The Week After 2016

A week ago on Election Day, I made the trip to the Javitz Center in New York City.

I went with the intention of bearing witness to history. I wanted the opportunity to say I saw the exact moment where America turned a corner and took a step towards a more inclusive society.

Instead what I saw before my eyes was hope and optimism turn to tense skepticism turn to sheer horror and genuine, warranted fear.

What I saw and felt was a most painful affirmation that a hearty minority in America was hell bent on preserving a fading cultural identity based on skin color, gender, and sexual orientation under the guise of “economic” understanding and “strong foreign policy.”

The mantra that we draw our strength from our melting pot culture was wholly rejected in just a few hours and I watched it live.

In the subsequent days, I have wrestled with (and continue to wrestle with) the question: where do we go from here?

My politics took a gut punch- I can deal with that. It’s not the first time and likely will not be the last (although perhaps it will be the hardest)- but what really damaged my psyche was the willingness of people who I thought I knew to cast their ballot for someone who qualified on exactly zero levels for the office of President. And perhaps worse, someone who is presently surrounding himself with absolutely no one who will even attempt to enact any mechanism of accountability.

Those that I have shared aspects of my life with, broken bread with, laughed and cried with, embraced and loved decided to side with a candidate who built an entire ethos, persona, and campaign on disparaging others. I don’t know if I will ever be able to reconcile that people who I have made the effort to see the good in decided to choose the principles of endless phobias and isms (and in the post-election, tout this as a massive victory while explaining to others how their reality is in fact not real because things like racism and sexism don’t exist, much to my sarcastic amusement).

Coming to terms with the reality that I personally know people who have made the political decision to embolden neo-nazis, and the kkk among other hate groups gives me tremendous pause and I am really struggling with where, how, and if these people can fit in my life.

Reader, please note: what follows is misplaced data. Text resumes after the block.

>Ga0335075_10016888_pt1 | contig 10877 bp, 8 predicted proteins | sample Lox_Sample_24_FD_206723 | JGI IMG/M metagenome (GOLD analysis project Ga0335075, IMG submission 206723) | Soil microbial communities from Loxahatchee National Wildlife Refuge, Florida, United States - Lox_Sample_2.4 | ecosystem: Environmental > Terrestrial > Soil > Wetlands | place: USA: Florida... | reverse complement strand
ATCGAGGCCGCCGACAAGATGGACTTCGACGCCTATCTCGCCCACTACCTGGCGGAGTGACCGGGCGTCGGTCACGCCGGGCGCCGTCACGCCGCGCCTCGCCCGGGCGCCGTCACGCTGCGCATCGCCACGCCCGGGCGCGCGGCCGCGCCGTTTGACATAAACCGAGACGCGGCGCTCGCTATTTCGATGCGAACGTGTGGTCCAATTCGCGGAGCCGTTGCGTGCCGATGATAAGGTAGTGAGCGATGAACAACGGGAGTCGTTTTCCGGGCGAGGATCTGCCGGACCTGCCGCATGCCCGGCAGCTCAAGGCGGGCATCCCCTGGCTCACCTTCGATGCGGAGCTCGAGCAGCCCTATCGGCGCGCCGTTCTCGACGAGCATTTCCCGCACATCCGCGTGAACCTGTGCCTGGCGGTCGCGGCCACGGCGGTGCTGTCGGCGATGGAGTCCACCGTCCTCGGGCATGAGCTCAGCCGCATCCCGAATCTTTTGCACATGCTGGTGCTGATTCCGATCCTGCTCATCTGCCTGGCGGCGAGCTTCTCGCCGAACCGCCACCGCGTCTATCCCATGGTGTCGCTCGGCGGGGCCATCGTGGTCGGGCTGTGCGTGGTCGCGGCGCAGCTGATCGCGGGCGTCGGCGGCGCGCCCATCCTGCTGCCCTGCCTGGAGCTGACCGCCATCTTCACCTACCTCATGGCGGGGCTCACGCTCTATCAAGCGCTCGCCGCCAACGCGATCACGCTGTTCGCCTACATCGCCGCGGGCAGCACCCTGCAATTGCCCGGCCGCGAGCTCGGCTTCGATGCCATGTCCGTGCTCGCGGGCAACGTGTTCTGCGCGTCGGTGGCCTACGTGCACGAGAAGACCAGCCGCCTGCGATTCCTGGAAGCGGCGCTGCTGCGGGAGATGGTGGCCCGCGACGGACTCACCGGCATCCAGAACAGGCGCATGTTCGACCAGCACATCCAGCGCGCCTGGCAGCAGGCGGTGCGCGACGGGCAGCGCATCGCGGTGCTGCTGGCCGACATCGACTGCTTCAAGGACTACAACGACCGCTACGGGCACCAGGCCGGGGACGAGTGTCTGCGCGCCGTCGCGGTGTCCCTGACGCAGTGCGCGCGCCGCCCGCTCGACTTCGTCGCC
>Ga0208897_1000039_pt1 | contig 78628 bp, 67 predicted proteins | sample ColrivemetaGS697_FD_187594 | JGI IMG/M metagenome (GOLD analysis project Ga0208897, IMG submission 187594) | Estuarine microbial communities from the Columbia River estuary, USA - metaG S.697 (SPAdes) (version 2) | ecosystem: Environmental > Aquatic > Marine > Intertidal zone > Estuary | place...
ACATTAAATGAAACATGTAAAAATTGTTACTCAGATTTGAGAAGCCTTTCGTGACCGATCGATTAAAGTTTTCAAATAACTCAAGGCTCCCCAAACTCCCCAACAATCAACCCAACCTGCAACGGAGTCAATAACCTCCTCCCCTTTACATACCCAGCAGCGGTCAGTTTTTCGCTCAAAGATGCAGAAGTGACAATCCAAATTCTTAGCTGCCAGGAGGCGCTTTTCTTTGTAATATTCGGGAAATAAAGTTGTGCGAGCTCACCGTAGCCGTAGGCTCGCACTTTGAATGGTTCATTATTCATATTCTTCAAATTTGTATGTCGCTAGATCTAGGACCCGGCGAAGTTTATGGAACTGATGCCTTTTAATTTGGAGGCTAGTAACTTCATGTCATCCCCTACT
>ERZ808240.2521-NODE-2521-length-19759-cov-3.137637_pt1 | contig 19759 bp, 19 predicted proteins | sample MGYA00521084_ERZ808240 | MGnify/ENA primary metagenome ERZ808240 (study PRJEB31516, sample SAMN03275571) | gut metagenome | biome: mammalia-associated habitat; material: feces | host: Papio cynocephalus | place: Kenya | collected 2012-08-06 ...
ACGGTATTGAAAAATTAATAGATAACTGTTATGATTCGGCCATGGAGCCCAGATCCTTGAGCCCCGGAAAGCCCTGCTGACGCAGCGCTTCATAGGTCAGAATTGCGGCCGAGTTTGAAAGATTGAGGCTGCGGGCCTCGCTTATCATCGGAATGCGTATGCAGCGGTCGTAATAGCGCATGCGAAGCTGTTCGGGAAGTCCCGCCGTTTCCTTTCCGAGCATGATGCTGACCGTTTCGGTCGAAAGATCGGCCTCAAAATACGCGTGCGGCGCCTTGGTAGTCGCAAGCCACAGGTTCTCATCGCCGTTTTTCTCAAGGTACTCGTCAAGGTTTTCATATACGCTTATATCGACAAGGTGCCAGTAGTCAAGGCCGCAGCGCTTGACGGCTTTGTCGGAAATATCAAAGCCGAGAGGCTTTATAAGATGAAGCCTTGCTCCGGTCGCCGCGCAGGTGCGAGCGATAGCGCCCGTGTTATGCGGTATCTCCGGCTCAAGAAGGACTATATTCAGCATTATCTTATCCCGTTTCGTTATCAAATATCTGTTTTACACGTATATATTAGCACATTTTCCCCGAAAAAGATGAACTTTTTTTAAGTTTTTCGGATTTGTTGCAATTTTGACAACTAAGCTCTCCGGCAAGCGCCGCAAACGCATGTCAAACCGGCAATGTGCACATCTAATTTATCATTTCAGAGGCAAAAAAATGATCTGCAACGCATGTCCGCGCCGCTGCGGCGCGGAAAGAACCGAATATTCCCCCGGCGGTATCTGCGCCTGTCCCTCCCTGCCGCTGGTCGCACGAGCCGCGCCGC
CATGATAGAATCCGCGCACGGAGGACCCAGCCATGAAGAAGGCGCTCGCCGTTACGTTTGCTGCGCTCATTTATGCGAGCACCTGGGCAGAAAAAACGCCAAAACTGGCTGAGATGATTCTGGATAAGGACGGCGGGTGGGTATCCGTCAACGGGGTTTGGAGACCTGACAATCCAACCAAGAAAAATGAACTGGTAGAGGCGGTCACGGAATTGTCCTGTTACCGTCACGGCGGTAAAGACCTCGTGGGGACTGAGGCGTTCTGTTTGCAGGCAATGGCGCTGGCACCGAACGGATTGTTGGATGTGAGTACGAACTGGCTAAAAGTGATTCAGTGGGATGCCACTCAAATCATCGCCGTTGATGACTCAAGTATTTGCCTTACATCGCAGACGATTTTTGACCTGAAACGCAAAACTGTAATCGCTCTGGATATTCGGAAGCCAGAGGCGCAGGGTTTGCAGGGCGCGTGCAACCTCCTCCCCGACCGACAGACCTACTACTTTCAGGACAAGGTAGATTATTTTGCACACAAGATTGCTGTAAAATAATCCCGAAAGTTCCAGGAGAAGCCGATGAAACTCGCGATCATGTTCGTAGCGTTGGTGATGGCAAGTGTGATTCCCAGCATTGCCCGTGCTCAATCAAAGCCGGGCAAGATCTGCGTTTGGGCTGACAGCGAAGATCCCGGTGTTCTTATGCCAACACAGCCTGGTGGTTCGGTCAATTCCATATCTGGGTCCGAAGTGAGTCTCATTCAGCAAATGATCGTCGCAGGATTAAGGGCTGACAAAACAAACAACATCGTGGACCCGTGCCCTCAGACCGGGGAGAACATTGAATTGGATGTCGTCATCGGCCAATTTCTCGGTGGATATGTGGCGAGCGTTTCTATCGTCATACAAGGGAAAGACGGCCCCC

Do I hate them? No.

Do I feel betrayed? Absolutely.

What this will mean for the future? I don’t know yet.

What I do know is that it was personal and the wound runs deep.

It’s not a matter of creating political echo chambers. It’s not a matter of creating the safe spaces that are fraudulently disparaged time and time again by those that refuse to take the time to understand the need. It is the pure and simple fact that my trust in them to respect my humanity and the humanity of those that do not share a socially dominant identity is gone.

To me, the claims that now we’re going to be economically prosperous, stronger on the world stage, and that now is the time to come together as a nation under the Star Spangled Banner fall considerably short and feel like a glass brimming at rim with the poison the alt-right has concocted.

The past eight years have seen the economy recover from the brink of long lasting disaster, an increase in those that are insured (although without question, Obamacare has its flaws), crime is statistically at all-time lows (although if you tune in to fox news, you’d think we’re in a constant state of civil war), we’ve made significant strides toward opening the gates to Cuba, and a (tumultuous) legalization of same-sex marriage. All of this while a Republican House of Representatives (and now Senate), tea party movement, birtherism, and the rise of the white-nationalist alt-right worked tirelessly day and night to undermine all of it. One could make arguments all day about their dislike of President Obama and/ or his administration- he isn’t perfect but the numbers and statistics are there, plain for all to see.

Now it may seem as if the blame is being laid solely on Republicans and conservatives, which is simply untrue. Coastal “elites” (a group which one could make a strong argument that I am presently part of) have collectively looked down on those underrepresented and underserved and have not taken seriously the valid concerns that have been put forth. It is this in conjunction with the conspiracy theories about the “liberal media,” akin to denying climate change or the fact that we did make it to the moon that has served as the heavy weight dragging us down into the deep abyss where we are now.